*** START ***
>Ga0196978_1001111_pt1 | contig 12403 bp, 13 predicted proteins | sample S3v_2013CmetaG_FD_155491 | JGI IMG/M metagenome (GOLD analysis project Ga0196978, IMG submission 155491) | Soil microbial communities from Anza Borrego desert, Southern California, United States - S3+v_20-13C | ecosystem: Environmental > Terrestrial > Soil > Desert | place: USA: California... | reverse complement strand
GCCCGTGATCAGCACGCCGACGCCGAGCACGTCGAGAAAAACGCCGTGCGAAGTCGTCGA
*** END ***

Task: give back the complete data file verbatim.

>Ga0196978_1001111_pt1 | contig 12403 bp, 13 predicted proteins | sample S3v_2013CmetaG_FD_155491 | JGI IMG/M metagenome (GOLD analysis project Ga0196978, IMG submission 155491) | Soil microbial communities from Anza Borrego desert, Southern California, United States - S3+v_20-13C | ecosystem: Environmental > Terrestrial > Soil > Desert | place: USA: California... | reverse complement strand
GCCCGTGATCAGCACGCCGACGCCGAGCACGTCGAGAAAAACGCCGTGCGAAGTCGTCGA